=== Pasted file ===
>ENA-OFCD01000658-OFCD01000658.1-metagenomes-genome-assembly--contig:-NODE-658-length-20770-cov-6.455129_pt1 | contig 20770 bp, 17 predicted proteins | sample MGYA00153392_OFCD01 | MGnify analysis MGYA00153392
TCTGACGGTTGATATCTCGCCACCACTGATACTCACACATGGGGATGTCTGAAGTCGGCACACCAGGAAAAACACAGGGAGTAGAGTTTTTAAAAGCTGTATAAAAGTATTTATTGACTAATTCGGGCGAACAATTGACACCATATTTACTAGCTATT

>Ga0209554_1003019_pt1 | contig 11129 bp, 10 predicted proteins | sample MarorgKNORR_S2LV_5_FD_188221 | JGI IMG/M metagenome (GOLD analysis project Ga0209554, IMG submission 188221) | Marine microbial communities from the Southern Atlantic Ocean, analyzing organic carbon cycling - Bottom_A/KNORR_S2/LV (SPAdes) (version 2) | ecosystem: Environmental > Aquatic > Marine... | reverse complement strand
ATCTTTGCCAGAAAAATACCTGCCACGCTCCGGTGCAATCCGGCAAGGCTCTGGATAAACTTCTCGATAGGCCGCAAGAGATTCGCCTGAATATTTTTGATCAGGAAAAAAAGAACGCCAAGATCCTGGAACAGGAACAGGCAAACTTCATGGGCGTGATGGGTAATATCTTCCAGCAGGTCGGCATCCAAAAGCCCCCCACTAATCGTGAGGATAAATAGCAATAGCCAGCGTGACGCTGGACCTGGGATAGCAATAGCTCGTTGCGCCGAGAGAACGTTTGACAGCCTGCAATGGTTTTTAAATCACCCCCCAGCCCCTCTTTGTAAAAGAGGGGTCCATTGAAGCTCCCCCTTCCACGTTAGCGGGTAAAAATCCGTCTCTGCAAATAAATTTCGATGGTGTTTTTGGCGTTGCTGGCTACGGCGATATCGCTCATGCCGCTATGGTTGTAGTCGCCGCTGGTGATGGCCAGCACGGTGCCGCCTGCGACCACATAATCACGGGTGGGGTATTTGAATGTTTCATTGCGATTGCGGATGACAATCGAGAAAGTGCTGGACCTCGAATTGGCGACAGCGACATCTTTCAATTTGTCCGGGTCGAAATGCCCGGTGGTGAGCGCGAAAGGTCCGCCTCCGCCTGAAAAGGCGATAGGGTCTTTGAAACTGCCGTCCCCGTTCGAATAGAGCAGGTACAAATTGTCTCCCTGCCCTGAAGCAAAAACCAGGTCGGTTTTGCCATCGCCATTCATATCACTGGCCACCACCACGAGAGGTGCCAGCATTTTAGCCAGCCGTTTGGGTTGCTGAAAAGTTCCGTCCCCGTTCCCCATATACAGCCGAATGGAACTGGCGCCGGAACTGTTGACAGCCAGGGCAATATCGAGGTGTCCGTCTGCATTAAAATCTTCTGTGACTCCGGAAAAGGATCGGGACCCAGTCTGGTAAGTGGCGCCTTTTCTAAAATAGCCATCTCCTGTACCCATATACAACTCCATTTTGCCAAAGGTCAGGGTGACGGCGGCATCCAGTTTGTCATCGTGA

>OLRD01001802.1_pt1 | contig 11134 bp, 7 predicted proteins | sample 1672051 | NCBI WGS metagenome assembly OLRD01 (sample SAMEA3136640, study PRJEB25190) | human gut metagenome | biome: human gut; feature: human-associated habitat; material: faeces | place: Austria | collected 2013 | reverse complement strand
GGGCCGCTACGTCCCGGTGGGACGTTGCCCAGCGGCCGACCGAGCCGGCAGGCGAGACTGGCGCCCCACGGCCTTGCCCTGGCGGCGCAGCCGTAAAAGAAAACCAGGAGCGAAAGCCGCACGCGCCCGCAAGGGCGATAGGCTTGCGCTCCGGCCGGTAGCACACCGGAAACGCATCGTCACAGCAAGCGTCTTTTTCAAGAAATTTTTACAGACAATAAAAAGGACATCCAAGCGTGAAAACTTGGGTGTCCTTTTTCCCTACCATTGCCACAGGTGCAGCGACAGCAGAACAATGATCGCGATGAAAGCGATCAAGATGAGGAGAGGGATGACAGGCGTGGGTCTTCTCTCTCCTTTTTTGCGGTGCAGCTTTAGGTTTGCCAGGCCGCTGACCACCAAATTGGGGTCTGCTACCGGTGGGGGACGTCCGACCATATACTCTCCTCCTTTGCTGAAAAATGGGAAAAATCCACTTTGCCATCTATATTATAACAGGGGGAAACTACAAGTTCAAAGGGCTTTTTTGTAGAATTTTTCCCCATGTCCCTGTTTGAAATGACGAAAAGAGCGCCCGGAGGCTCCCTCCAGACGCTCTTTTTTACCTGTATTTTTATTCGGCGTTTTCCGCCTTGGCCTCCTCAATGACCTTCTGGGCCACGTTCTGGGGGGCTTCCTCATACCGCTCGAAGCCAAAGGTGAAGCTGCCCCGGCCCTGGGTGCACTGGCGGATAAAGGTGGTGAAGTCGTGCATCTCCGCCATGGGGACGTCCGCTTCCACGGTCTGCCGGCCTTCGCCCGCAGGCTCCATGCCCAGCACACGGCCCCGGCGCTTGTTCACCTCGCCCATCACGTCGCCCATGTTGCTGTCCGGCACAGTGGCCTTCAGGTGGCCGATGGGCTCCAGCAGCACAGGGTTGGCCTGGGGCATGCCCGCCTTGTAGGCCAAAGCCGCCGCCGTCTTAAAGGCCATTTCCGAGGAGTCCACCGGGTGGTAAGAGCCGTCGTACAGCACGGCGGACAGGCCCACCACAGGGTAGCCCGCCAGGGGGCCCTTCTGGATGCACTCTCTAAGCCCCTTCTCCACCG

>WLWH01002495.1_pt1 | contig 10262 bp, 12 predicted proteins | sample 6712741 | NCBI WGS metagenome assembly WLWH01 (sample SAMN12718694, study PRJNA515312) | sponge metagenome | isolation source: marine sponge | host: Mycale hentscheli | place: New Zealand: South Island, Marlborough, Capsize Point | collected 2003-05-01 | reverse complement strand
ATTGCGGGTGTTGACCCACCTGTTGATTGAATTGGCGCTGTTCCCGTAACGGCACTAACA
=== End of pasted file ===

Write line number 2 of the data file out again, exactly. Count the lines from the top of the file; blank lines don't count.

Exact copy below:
TCTGACGGTTGATATCTCGCCACCACTGATACTCACACATGGGGATGTCTGAAGTCGGCACACCAGGAAAAACACAGGGAGTAGAGTTTTTAAAAGCTGTATAAAAGTATTTATTGACTAATTCGGGCGAACAATTGACACCATATTTACTAGCTATT